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Child support is standard in many custody orders issued by Texas courts. In most, but not all, cases child support is so ordered in a custody dispute between two parents who are divorcing. With limited exceptions, child support is paid by the non-custodial parent to the noncustodial parent in order to provide financial support to meet the needs of the child. The exact amount of child support ordered will depend on a number of different factors involved in the case. With all of the complexities involved in these kinds of cases, you may be left wondering what child support payments are actually designed and supposed to cover and what they are not.

What Can You Use Child Support Payments for?

When you consider what you can use child support payments, it is a good idea to think about what the purpose of Texas child support really is. At its core, it is supposed to provide support to meet the child’s basic needs through adulthood. Adulthood is considered to be when the child has turned 18 years old and has graduated from high school. Child support can be extended in some cases and it can also end in some cases, such as if the child marries or becomes emancipated.

Basic needs of a child are the same as basic needs for all of us. Basic needs include food, clothing, and shelter. So, child support money can cover bills associated with housing, such as mortgage payments and utility bills. It should also be noted that Texas requires medical child support. This is not required in all states, but it is in Texas. This means that the noncustodial parent, the parent that does not have primary custody of the child, is obligated to provide the child with health insurance coverage either through a government program or private insurance company. If the noncustodial parent cannot provide this, then they must pay the other parent to provide insurance coverage for the child. Both parents are responsible, equally, unless they agree to a different arrangement, for medical expenses that fall outside of insurance coverage. This includes copays and deductibles.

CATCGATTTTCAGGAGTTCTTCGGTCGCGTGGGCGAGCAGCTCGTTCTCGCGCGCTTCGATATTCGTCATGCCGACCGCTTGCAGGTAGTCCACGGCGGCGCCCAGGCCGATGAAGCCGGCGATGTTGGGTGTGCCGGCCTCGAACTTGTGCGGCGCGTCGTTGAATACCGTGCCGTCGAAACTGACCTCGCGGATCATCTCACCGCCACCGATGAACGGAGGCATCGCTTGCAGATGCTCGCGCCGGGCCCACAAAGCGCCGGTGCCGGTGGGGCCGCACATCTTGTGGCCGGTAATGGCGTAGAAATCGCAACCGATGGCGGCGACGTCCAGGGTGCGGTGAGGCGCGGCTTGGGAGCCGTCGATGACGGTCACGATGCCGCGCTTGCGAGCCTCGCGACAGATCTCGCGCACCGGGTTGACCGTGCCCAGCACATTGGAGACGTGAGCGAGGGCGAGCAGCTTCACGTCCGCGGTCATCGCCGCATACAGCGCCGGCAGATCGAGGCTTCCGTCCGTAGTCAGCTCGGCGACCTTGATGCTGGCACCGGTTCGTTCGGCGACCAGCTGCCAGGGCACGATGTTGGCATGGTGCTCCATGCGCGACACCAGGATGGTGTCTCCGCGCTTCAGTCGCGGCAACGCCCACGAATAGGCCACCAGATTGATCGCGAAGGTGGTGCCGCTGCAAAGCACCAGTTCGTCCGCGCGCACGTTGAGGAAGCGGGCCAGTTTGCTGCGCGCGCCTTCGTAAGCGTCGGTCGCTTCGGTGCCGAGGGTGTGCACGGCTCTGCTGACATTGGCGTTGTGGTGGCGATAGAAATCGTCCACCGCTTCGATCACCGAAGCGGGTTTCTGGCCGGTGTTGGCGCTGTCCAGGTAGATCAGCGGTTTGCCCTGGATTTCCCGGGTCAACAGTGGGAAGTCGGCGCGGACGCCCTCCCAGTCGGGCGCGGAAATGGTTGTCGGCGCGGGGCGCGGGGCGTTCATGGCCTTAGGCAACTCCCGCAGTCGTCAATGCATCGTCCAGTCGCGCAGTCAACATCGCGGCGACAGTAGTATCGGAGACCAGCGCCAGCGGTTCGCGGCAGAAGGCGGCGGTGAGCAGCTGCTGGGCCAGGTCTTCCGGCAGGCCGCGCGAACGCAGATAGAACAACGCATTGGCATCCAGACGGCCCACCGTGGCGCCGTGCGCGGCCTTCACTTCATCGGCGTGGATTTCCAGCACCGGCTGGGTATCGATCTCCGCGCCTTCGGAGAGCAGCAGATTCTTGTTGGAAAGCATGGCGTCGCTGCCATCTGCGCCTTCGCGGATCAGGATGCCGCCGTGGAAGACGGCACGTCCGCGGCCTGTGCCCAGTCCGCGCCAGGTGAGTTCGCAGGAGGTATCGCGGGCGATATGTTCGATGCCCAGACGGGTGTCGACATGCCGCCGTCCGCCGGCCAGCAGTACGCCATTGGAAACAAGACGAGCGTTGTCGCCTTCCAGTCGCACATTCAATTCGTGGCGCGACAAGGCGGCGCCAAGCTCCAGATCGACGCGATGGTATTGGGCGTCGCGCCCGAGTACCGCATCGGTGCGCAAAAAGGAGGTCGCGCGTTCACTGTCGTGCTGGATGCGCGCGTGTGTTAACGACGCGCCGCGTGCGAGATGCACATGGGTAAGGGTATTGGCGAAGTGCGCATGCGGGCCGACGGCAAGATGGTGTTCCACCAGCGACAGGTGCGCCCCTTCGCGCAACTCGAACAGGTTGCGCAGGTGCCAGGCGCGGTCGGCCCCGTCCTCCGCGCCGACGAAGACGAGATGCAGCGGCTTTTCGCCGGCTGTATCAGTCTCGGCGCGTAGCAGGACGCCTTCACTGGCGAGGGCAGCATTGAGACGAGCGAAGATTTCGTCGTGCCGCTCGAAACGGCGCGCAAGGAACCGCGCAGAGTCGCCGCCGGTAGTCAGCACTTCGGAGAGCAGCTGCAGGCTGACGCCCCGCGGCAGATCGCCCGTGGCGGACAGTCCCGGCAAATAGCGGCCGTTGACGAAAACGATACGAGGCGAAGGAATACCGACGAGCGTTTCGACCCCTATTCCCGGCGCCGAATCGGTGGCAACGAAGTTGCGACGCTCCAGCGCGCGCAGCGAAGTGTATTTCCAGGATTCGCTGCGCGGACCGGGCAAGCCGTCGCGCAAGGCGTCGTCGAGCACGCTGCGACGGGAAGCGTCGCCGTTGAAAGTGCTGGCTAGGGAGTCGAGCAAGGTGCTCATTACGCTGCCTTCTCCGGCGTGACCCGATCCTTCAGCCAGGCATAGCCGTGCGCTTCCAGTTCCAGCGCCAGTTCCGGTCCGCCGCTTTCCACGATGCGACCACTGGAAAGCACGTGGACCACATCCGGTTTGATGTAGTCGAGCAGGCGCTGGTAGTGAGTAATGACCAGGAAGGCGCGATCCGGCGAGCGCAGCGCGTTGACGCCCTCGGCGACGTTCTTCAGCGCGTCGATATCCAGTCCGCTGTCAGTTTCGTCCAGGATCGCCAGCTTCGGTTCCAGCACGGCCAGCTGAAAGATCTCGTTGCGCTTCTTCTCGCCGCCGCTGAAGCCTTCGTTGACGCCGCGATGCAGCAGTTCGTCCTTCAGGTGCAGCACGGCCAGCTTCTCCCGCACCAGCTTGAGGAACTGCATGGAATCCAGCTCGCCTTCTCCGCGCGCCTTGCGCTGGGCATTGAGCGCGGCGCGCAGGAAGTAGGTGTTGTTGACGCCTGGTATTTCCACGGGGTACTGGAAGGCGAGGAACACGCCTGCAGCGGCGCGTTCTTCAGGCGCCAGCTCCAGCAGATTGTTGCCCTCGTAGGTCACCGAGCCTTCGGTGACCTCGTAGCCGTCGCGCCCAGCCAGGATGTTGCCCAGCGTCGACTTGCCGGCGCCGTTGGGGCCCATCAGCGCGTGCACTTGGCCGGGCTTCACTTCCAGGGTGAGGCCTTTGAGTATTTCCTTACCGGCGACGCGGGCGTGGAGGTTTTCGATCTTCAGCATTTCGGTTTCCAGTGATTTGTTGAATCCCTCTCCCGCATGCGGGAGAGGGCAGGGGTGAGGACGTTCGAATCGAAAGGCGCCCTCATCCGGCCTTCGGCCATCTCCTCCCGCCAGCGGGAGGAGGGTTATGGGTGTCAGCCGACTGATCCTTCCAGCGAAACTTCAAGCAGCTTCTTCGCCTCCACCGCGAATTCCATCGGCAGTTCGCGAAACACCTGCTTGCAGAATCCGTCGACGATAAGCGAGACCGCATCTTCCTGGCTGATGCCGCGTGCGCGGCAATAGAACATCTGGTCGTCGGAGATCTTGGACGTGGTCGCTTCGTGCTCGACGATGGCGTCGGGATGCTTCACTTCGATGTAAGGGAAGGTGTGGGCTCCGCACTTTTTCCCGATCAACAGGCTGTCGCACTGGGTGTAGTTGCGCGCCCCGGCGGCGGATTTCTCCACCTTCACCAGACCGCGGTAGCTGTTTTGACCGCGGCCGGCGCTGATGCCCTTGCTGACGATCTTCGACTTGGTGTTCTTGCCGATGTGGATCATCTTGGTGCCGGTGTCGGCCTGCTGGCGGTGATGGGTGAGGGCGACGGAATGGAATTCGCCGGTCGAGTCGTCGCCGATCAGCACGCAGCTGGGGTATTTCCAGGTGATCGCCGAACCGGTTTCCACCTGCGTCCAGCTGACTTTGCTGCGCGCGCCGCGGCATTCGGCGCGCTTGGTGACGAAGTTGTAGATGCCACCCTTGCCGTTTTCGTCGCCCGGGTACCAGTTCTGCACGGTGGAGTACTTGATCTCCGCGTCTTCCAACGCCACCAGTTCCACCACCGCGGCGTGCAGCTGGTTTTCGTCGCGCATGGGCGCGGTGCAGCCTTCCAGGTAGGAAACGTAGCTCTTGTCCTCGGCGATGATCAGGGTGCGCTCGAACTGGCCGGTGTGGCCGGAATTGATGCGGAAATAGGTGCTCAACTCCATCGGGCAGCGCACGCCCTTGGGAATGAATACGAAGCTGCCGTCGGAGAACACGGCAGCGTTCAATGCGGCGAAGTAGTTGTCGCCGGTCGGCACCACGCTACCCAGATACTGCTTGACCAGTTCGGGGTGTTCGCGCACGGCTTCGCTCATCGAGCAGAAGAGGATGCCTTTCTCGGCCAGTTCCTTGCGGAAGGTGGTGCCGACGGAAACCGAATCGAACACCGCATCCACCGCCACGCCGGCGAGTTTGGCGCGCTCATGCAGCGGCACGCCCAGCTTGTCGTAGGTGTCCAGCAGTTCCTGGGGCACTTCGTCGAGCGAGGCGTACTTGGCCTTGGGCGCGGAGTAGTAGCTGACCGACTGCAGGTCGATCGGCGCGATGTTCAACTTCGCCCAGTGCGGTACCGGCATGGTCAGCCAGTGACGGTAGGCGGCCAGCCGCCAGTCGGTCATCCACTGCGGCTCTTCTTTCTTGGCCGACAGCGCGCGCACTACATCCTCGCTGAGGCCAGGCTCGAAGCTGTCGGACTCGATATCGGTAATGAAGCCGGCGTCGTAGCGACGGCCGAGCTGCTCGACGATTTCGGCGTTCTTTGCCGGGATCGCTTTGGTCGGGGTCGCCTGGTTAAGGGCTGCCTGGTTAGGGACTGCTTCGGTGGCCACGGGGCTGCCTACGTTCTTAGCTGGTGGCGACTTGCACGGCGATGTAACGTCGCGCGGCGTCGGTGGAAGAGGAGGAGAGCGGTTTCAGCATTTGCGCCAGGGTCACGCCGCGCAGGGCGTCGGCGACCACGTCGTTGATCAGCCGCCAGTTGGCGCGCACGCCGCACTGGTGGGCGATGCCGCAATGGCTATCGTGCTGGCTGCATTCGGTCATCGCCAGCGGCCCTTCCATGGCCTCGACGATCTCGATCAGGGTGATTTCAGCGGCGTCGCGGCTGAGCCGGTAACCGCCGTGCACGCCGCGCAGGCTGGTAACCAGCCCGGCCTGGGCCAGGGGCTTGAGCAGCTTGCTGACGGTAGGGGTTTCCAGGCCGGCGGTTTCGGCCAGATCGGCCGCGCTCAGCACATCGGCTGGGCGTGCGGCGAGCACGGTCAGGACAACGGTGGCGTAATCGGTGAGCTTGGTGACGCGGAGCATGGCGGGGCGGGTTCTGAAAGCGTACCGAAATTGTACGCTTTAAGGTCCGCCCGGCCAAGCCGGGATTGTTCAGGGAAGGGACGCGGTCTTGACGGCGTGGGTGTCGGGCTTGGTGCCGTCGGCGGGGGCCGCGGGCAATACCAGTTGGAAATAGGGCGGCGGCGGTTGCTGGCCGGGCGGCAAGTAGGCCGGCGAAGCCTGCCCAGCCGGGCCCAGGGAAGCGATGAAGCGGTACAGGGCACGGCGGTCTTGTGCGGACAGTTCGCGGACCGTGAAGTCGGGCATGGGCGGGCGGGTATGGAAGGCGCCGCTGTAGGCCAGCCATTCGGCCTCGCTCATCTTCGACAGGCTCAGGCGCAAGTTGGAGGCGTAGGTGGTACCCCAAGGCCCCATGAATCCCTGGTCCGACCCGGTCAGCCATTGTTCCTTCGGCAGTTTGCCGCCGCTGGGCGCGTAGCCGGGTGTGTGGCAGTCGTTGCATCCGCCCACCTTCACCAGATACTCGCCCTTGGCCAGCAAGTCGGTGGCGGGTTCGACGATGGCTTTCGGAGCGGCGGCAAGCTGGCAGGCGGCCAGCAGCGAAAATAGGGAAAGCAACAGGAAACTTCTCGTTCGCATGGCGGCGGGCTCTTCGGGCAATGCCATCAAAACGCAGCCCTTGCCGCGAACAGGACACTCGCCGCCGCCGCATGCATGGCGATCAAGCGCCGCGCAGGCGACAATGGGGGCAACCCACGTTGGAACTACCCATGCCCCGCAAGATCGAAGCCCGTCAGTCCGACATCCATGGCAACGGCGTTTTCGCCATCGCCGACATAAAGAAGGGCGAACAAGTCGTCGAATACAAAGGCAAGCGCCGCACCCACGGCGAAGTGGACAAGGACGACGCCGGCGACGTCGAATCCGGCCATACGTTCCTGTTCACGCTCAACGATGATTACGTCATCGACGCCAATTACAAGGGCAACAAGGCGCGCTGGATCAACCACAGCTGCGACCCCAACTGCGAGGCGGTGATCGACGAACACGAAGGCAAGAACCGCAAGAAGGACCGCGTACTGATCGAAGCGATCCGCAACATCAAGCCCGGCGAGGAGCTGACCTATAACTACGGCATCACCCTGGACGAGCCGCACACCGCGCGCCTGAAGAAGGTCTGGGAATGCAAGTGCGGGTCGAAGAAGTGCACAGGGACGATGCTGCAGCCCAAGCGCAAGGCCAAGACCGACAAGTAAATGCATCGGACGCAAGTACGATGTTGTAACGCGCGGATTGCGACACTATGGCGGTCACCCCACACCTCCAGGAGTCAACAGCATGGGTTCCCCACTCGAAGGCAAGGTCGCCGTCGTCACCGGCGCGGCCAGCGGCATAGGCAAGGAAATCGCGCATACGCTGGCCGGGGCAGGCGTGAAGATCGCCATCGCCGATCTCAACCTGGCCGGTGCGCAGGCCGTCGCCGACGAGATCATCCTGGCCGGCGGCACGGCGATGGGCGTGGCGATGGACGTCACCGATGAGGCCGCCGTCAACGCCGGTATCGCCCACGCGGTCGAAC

So, what doesn’t child support cover? You may be surprised, but not so much if you go back to the fact that child support is intended to cover a child’s basic needs. Everything above and beyond those basic needs is not really intended to be covered by child support. This means that extracurricular activities and vacations are not supposed to be covered. If there is enough child support to provide for the child’s basic needs with some left over, the left over can be used to pay for such things without it being considered a misuse of the funds.

Family Law Attorneys

Child support can be a contentious issue, but it is certainly an important one too. For child support questions and assistance, reach out to the dedicated team of family law attorneys at Navarrete & Schwartz. We are proud to serve the residence of Midland, Texas. Contact us today.